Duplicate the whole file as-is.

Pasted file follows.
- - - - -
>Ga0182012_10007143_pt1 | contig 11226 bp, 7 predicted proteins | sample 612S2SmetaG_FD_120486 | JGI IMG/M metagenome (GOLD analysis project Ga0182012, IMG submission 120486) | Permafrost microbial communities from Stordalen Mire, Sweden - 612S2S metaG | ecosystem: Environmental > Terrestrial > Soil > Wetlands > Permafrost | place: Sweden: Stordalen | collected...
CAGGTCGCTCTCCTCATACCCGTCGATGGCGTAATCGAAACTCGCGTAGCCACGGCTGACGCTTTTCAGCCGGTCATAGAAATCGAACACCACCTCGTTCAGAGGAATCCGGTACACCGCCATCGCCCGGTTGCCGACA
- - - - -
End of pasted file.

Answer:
>Ga0182012_10007143_pt1 | contig 11226 bp, 7 predicted proteins | sample 612S2SmetaG_FD_120486 | JGI IMG/M metagenome (GOLD analysis project Ga0182012, IMG submission 120486) | Permafrost microbial communities from Stordalen Mire, Sweden - 612S2S metaG | ecosystem: Environmental > Terrestrial > Soil > Wetlands > Permafrost | place: Sweden: Stordalen | collected...
CAGGTCGCTCTCCTCATACCCGTCGATGGCGTAATCGAAACTCGCGTAGCCACGGCTGACGCTTTTCAGCCGGTCATAGAAATCGAACACCACCTCGTTCAGAGGAATCCGGTACACCGCCATCGCCCGGTTGCCGACA